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For Sale: 1912 Buick Roadster Model 36


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1912 Buick Roadster Model #36.  This car has been in my family since the early 40's maybe longer.  It has been kept inside the entire time we have owned it.  If you have any questions I will do my best to answer them. Price is $12,000.00. mrpeatling@yahoo.com Thank you.

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On 7/21/2022 at 12:42 PM, trimacar said:

 Very fairly priced in my opinion, brass cars are popular in todays market….

Not sure. We can’t really tell. For starters, it’s red. May need a repaint for authenticity.  2nd - will need a lot of prep prior to running.  

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1 hour ago, B Jake Moran said:

Not sure. We can’t really tell. For starters, it’s red. May need a repaint for authenticity.  2nd - will need a lot of prep prior to running.  

I would concede that fact.  On the other hand, not many complete, solid brass era cars in the 8000-12000 price range are available…

 

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1856363639_Screenshot_20220724-091115_PDFReader.jpg.aa8ec171c3529b9d33905858206ebdce.jpg Yes this is not a fully optioned car.  The sales brochure shows what was included when it was fully optioned. You are correct it is red.  We have no idea why, and its priced with that in mind. If you would like to come see it we could have it running for you.

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  • 1 month later...

We were hoping to hear more about the disposal of this car. Since no other photos have come forth I had limitied my response with the very correct original car images from the AACA museum. Talking to others with similar cars I related the severly altered state of this vehicle. Touring car fenders on the rear, fillers on the splash shields where the original rear fender profile would have been. Cut down or replaced original wheels with what appeared to be late 1920s 21" wheels/rims/tires. Otherwise it looks to be a good start of a brass era project.

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Right. Because of its age it would be a fun car to tackle. I would not have known what you know Larry. Nor may the next buyer.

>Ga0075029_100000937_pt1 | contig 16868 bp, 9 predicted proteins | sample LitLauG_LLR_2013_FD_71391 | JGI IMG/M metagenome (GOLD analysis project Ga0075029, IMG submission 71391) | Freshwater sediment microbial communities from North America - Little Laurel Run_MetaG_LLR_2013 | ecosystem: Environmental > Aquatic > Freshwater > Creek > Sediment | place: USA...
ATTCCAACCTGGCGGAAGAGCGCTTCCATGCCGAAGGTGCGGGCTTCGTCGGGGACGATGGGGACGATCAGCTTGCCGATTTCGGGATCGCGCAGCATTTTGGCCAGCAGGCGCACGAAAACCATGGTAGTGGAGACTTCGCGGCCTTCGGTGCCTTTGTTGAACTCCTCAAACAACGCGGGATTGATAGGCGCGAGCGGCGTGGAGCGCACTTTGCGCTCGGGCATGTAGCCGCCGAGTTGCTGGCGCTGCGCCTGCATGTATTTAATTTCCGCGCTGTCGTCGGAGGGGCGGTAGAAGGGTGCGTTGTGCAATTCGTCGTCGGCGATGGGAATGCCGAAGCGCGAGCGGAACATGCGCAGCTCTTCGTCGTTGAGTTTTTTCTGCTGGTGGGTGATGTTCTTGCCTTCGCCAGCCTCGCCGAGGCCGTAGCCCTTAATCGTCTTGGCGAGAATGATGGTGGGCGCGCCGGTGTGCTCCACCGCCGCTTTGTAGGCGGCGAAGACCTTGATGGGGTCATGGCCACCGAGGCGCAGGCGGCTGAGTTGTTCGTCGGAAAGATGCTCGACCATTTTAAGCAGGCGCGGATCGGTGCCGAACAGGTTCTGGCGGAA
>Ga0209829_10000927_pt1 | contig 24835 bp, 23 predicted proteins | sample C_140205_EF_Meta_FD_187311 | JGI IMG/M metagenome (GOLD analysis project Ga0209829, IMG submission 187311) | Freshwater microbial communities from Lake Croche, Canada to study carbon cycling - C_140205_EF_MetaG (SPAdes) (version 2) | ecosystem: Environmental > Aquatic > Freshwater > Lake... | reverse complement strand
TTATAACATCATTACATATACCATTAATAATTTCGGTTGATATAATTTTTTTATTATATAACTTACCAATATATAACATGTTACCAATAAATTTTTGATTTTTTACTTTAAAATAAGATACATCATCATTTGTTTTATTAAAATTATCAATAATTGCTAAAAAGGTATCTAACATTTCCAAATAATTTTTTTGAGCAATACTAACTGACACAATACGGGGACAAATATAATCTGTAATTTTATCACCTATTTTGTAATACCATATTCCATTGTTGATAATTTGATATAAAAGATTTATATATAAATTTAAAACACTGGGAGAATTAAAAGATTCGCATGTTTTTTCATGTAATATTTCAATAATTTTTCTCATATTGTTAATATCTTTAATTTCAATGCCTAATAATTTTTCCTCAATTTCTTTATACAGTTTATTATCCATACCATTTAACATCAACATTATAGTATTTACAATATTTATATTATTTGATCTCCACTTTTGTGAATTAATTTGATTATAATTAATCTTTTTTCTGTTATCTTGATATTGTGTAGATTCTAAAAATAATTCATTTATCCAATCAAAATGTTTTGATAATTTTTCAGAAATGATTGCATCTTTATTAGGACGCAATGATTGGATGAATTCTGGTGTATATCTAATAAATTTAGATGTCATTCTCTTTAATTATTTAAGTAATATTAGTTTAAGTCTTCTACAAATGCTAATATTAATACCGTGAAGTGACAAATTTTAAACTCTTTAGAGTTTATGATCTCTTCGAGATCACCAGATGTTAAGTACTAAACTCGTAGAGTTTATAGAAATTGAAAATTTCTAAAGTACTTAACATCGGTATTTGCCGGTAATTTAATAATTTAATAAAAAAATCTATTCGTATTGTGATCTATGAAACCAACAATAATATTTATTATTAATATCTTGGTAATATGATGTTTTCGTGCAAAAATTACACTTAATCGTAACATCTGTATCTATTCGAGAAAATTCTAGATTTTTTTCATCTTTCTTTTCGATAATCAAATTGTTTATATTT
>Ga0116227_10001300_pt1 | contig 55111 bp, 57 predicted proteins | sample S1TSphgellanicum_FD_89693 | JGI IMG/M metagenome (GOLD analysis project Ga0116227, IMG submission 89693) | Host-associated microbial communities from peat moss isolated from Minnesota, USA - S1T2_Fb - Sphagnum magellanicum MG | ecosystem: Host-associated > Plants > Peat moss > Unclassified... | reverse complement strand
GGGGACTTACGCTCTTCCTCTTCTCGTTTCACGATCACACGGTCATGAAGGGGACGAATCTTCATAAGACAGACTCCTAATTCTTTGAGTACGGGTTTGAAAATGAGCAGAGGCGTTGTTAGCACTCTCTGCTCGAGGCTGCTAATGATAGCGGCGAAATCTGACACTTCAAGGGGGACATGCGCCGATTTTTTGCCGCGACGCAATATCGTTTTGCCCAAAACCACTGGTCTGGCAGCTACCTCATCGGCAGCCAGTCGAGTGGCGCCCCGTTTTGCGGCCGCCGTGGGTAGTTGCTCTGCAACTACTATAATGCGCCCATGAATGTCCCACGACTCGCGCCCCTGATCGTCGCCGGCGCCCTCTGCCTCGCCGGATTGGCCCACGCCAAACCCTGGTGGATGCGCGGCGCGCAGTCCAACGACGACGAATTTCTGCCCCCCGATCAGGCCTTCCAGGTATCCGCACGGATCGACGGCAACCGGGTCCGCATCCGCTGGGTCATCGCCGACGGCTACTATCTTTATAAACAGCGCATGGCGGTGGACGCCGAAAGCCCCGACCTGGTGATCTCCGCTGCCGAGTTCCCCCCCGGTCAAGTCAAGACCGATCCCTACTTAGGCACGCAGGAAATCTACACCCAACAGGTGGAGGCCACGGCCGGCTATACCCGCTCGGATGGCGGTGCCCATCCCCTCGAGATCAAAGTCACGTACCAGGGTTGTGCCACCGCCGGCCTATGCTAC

I would call that color “resale red”.  Not sure if the car comes with take off original parts or not. I would hate to try and source correct 110 year old parts.  
 

Original poster - did your car sell?

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Hi. I’ve been reading this website for many years and finally registered this evening to be able to participate. The 1912 Buick has changed hands and I’m the new owner. The car is definitely a project!  From some research I have done I’d say it isn’t a Model 36 but a Model 34 as the wheelbase is 90.7". The wheels are small, they are the same size as on my 1926 Standard Six. The owner said he had the original wheels but I was unable to get them when I picked up the car. Thank you Larry for clearing up one question I had after getting the car home and that is why the rear tires aren’t under the fenders correctly. I was told the engine runs well but I haven’t tried to start it yet. I do have a couple of questions I hope someone could help me with - why is there a line from the bottom tank of the radiator to the carburetor and then back up to the water jacket and how do you free a stuck cone clutch? Thanks. 

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  • 2 weeks later...

Tractractor:

 I just saw this update on the 1912. I am glad it has found a better home. As I had suspected this has been a much modified car. If you could provide us with more photos then we can start sorting out any issues. We wish you much luck with the car. I would post your question about the cone clutch seperately for better response.

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